We've sampled the inland waterways of Europe a number of times, in about every way imaginable—self-hire barging, river cruising, and floating along on
hotel and charter barges. I'd have to say our favorite is the latter. It's the best of all worlds for exploring Europe's inside passages—intimate but
social, with the camaraderie of like-minded travelers and the local attractions up close and personal, and all while enjoying great cuisine and service.
But hotel barges aren't just limited to Europe. Depending on where you draw the distinction between a hotel barge and a river cruiser, you can have a
similar experience on the Amazon, Zambezi, Mekong, and Ganges rivers, and closer to home on North America's rivers and coastal waterways.
But I digress. Let's talk about Gail's and my recent cruise of the Caledonian Canal through the Highlands of Scotland with European Waterways, a company that has been perfecting this elegant and relaxed form
of touring for about 40 years.
Barging with a Past
Everything about Europe's hotel barging experience is vintage: the vessels, the countryside you travel through, and the towns, castles, and vineyards you
visit. Before being converted to cozy and luxurious passenger vessels, most canal barges spent their days as cargo vessels on the extensive waterways of
Europe. Our barge, the Scottish Highlander, was built in 1931 and was a Dutch trader that carried grain and other commodities throughout the
However, like Cinderella, the Scottish Highlander was beautifully transformed, in this case into a luxurious home for just eight people. Each
couple enjoys its own comfortable and cozy cabin with a modern en-suite bathroom. Our barge home for the week had a combined bar, dining room, and lounge
that, with a subdued tartan decor and rustic artwork, set the tone for an ideal Scottish sojourn. Some boats carry as few as 6 persons, while others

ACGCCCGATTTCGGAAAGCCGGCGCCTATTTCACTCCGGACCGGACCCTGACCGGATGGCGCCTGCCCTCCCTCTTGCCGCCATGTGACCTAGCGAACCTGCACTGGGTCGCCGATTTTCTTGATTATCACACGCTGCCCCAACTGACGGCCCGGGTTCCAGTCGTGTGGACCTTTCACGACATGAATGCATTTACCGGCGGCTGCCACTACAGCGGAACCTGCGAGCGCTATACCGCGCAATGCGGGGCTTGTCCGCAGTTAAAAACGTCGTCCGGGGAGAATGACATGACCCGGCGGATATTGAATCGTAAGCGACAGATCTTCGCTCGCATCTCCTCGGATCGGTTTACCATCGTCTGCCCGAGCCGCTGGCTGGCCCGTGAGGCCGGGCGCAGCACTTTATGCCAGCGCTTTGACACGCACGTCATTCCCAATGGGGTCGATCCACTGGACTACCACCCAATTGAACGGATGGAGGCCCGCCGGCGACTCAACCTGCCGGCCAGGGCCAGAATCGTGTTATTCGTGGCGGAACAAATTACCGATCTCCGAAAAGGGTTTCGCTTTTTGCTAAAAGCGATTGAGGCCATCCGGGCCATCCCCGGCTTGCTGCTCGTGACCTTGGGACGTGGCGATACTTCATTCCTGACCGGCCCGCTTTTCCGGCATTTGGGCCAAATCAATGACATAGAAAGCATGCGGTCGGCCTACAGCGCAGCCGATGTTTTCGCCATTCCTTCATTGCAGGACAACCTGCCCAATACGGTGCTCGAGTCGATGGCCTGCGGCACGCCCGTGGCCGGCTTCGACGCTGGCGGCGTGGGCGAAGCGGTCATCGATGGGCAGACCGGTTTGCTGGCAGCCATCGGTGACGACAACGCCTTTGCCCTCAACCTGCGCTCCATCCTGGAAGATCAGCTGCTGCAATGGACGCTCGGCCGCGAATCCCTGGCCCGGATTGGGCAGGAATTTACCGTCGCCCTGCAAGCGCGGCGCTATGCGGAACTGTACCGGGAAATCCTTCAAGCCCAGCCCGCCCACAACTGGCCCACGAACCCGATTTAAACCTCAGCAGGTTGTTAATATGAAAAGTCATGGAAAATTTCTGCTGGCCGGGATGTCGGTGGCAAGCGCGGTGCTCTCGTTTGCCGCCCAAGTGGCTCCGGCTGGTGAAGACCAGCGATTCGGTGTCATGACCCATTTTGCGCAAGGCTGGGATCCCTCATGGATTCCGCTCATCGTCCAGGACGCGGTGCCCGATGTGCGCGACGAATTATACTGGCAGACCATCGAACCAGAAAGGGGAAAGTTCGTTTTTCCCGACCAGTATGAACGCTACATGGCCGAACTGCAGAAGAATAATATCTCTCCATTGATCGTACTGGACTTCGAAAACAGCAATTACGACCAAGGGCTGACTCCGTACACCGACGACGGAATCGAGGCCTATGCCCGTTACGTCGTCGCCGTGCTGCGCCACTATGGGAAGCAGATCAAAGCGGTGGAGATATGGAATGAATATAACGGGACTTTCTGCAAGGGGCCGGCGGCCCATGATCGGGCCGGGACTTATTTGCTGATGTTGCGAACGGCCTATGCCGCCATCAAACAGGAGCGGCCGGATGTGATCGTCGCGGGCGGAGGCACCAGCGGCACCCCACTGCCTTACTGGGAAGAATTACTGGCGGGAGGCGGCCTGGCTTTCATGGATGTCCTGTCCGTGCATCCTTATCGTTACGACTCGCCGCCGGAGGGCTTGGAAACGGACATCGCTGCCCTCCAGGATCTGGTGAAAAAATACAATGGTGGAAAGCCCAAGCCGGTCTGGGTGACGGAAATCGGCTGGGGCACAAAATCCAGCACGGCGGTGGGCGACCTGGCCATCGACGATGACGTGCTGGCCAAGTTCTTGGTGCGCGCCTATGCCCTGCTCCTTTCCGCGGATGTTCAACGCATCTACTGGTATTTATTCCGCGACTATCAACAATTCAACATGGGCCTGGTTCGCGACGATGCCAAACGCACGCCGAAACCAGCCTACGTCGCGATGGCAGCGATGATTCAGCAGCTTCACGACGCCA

accommodate up to 20 guests. Beyond booking by the cabin, you also can charter these barges for an intimate getaway with your friends or a
multi-generational family reunion.
The waterway we cruised was more historic than our boat. The Caledonian Canal was cut through the Scottish Highlands in the late 1800s, joining its deep
lakes—Loch Oich, Loch Lochy, and the famous Loch Ness—to offer safe passage for commercial vessels from the North Sea to the Irish Sea and Atlantic
while avoiding the tumultuous north cape. It never was a commercial success, but it is one hell of a beautiful passage through Scotland's most gorgeous
Our voyage started in Inverness, the elegant capital of the Highlands that sits at the northeast end of the canal on the banks of the Ness River. We
arrived a bit early and hungry, so we strolled into town for a bite to eat. It was a Sunday—most cruises run six nights—and only a few pubs were open,
but we made a fortuitous find and tried our first local appetizers of pork belly, white bait (small fish fried whole), and yes, haggis balls, washed down
with a nice local ale.
Later that afternoon, after taking in some of the lovely Inverness sights, we met up with our fellow passengers at the designated riverfront hotel. Soon we
were escorted to European Waterways' comfortable van and whisked to the boat, where we were greeted by our hostess, Sophie, with glasses of bubbly.
We stayed at the dock that first night, so I enjoyed a late afternoon stroll to the sea lock at the very end of the canal, where it empties into the stark
and windblown Moray and Beauly firths (Scottish for "bays"). It was cocktail hour when I returned, and Sophie had laid out a spread of appetizers.
This was a relaxed time to settle in and get to know our traveling companions—just one other couple, the McDonalds, visiting Scotland to explore his
The Scottish Highlander, like all European Waterways vessels, has an open-bar policy, and I was pleased to see it offered an extensive selection
of top-shelf, single-malt Scotches—more than 20—plus a good selection of other top liquors. Since we were in Scotland, I vowed I would sample, dissect,
and enjoy every brand of single-malt offered on board.
Farm- and Sea-to-Barge Dining
Dining was a real treat. Most meals were from a set menu, since we were only a handful and the chef operated from a cramped galley. However, if you have
special dietary requirements and notify the company in advance, those could certainly be accommodated.
Happily, the menu focused on fresh Scottish produce and cuisine. This is a refreshing change from most ocean and even river cruisers where the culinary